Interesting Insights into Latino Audiences

Interesting findings from the Latino New South Project – It’s great to have a study that confirms some of what we Latinos intuitively know and want to share with museum professionals! Thanks to all the partners in the project for sharing valuable information and to AAM for funding the project!

Excerpt from Working with Latino Partners: Seven Insights – 

“Latino/Hispanic population is rising dramatically across the U.S. South, from barely 1% in 1990 to 10-15% in many cities today. The change is highly visible in this region which historically received few immigrants in America’s last big immigration wave a century ago. The excitements and stresses foreshadow wider changes as the nation becomes increasingly multicultural: by the 2040s no single racial/ethnic group will be in the majority in the U.S.

Levine Museum of the New South, thanks to a prestigious Innovation Lab grant from the American Alliance of Museums, is
joining the Birmingham Civil Rights Institute and the Atlanta History Center in a multi-year Latino New South Project. It aims to
document this history-in-the-making and to develop strong partnerships with Latino communities. Already, the museums have conducted extensive Listening Sessions with Latinos and non-Latino representatives in each town. What stories/information/messages need to be shared? Can museums become “civic tools,” helping their cities build the cultural bridges that are needed in this era of change? In August and September 2012, the three museums conducted two-day listening sessions in their three cities. For each, the home museum brought Latino/Hispanic leaders and community members to the museum, and also arranged bus visits to Latino/Hispanic institutions out in the city…”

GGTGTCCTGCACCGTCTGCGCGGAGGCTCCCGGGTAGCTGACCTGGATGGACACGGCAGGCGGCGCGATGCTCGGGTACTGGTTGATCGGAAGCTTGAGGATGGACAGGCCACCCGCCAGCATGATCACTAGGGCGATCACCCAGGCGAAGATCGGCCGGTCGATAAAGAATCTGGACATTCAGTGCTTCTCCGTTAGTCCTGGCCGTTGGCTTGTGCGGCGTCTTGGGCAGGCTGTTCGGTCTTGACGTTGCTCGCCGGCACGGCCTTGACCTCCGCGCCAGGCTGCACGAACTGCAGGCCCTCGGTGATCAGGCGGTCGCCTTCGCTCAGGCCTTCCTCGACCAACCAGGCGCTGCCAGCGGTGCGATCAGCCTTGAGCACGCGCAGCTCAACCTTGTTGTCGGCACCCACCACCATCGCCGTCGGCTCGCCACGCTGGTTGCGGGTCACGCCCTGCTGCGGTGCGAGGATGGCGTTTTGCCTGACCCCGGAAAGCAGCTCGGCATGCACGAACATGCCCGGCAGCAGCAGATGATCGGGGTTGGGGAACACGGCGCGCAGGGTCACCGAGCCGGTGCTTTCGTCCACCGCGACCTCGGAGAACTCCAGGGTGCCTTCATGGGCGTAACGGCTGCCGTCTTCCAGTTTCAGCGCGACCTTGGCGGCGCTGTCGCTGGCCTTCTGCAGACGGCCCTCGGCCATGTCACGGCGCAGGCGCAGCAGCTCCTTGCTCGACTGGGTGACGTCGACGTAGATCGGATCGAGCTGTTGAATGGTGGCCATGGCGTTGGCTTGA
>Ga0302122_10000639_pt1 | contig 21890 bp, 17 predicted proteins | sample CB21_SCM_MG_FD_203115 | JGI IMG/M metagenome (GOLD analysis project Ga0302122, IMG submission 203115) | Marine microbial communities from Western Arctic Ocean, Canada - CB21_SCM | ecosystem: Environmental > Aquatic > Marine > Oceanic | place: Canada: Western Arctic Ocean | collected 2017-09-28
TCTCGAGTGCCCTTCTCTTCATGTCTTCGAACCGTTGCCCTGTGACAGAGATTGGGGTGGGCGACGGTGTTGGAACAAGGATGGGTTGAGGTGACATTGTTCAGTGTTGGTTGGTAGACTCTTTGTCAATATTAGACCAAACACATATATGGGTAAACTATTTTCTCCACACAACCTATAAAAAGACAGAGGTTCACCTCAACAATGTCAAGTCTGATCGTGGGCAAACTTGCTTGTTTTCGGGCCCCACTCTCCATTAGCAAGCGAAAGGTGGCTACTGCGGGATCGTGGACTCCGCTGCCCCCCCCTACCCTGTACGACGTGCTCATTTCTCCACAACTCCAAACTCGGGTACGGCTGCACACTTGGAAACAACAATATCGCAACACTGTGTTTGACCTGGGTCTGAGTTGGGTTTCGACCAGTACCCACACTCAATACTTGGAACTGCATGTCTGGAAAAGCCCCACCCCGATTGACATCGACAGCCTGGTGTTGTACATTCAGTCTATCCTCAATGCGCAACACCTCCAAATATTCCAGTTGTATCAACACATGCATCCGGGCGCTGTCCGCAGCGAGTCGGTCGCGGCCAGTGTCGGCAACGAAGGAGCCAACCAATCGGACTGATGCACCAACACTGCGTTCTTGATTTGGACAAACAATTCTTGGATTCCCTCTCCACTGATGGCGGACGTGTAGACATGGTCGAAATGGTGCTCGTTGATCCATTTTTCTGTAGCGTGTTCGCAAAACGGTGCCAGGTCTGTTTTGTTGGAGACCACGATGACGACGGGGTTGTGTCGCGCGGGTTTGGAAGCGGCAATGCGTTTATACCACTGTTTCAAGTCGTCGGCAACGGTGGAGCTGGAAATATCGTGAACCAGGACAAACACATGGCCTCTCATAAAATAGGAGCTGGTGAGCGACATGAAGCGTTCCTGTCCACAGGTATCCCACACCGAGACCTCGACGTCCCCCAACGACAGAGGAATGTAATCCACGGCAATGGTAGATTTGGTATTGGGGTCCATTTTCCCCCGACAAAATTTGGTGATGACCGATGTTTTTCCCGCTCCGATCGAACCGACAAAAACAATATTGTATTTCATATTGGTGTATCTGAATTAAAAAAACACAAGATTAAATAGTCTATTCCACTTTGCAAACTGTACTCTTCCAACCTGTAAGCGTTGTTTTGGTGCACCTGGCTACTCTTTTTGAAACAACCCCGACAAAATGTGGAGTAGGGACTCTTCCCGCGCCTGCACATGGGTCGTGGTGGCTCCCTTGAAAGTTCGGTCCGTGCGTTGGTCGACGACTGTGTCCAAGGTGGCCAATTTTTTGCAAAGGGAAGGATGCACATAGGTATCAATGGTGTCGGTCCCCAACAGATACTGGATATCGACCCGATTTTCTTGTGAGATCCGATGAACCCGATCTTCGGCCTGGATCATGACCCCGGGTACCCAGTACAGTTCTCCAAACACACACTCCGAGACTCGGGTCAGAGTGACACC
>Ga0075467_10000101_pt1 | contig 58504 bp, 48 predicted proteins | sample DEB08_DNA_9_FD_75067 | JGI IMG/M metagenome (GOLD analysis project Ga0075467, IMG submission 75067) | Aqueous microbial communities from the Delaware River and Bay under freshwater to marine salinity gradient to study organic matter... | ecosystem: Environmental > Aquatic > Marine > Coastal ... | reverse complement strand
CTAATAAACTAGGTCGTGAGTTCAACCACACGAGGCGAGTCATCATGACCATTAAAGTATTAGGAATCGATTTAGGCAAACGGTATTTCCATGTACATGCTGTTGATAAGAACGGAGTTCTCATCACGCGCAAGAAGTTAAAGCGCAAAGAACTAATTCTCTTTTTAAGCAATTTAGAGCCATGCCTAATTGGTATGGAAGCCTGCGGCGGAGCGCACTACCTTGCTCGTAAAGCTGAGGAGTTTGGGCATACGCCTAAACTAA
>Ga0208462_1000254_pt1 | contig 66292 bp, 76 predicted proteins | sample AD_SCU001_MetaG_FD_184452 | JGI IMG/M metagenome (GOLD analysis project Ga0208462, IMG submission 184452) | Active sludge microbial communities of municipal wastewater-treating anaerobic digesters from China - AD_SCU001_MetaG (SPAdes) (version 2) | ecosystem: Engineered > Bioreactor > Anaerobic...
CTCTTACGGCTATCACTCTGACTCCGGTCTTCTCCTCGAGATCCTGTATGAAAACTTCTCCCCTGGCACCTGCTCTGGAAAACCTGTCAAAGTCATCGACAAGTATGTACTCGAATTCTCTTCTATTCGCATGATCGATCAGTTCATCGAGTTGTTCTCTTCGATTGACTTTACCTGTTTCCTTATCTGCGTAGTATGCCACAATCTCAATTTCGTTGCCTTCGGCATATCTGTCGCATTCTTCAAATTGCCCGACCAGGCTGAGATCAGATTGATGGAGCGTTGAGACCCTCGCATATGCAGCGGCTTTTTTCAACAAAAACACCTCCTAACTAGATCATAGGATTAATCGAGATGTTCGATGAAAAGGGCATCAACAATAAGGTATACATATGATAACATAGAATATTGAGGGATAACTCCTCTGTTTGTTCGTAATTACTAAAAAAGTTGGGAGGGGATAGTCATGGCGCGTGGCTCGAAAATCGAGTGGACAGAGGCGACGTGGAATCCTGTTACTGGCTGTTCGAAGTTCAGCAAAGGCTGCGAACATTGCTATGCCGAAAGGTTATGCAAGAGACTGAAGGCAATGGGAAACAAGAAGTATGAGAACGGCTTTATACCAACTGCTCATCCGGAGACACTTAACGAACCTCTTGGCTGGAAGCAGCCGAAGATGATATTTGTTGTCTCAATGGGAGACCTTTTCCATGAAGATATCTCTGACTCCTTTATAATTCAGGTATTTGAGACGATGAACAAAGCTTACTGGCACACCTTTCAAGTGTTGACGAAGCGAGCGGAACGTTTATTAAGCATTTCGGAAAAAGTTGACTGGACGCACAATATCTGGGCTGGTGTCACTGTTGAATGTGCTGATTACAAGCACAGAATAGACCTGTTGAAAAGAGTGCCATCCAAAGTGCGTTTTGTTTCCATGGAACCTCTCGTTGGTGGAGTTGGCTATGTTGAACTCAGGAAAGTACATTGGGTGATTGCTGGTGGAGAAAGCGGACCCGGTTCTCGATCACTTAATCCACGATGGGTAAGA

If you continue reading, you will find out the details on the 7 insights:

1. Latinos are here to stay

2. Latinos are from many cultures

3. Bi-culturalism is growing

4. Extended families are important

5. Bridging is essential

6. Language is a powerful symbol

7. Becoming “documented” is difficult, often impossible

To read the full text, you can open the following .pdf: Latino New South Project-7 Insights.

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